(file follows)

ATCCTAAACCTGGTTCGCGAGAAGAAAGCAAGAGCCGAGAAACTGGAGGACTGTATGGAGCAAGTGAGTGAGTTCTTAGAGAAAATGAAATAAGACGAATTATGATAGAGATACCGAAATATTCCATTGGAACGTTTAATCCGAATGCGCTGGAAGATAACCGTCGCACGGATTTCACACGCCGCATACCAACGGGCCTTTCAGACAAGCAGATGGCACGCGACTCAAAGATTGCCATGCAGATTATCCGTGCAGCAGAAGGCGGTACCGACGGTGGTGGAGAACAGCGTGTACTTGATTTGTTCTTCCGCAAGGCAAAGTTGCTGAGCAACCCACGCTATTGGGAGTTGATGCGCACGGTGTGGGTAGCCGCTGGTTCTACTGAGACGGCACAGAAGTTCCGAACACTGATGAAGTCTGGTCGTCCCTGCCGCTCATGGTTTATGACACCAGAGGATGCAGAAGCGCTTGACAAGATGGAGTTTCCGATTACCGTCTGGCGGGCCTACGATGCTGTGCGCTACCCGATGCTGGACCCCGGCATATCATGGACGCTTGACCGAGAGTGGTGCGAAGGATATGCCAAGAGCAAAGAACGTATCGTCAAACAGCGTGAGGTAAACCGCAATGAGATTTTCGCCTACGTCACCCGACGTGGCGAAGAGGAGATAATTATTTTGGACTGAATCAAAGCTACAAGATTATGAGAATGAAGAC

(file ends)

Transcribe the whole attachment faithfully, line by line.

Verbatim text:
ATCCTAAACCTGGTTCGCGAGAAGAAAGCAAGAGCCGAGAAACTGGAGGACTGTATGGAGCAAGTGAGTGAGTTCTTAGAGAAAATGAAATAAGACGAATTATGATAGAGATACCGAAATATTCCATTGGAACGTTTAATCCGAATGCGCTGGAAGATAACCGTCGCACGGATTTCACACGCCGCATACCAACGGGCCTTTCAGACAAGCAGATGGCACGCGACTCAAAGATTGCCATGCAGATTATCCGTGCAGCAGAAGGCGGTACCGACGGTGGTGGAGAACAGCGTGTACTTGATTTGTTCTTCCGCAAGGCAAAGTTGCTGAGCAACCCACGCTATTGGGAGTTGATGCGCACGGTGTGGGTAGCCGCTGGTTCTACTGAGACGGCACAGAAGTTCCGAACACTGATGAAGTCTGGTCGTCCCTGCCGCTCATGGTTTATGACACCAGAGGATGCAGAAGCGCTTGACAAGATGGAGTTTCCGATTACCGTCTGGCGGGCCTACGATGCTGTGCGCTACCCGATGCTGGACCCCGGCATATCATGGACGCTTGACCGAGAGTGGTGCGAAGGATATGCCAAGAGCAAAGAACGTATCGTCAAACAGCGTGAGGTAAACCGCAATGAGATTTTCGCCTACGTCACCCGACGTGGCGAAGAGGAGATAATTATTTTGGACTGAATCAAAGCTACAAGATTATGAGAATGAAGAC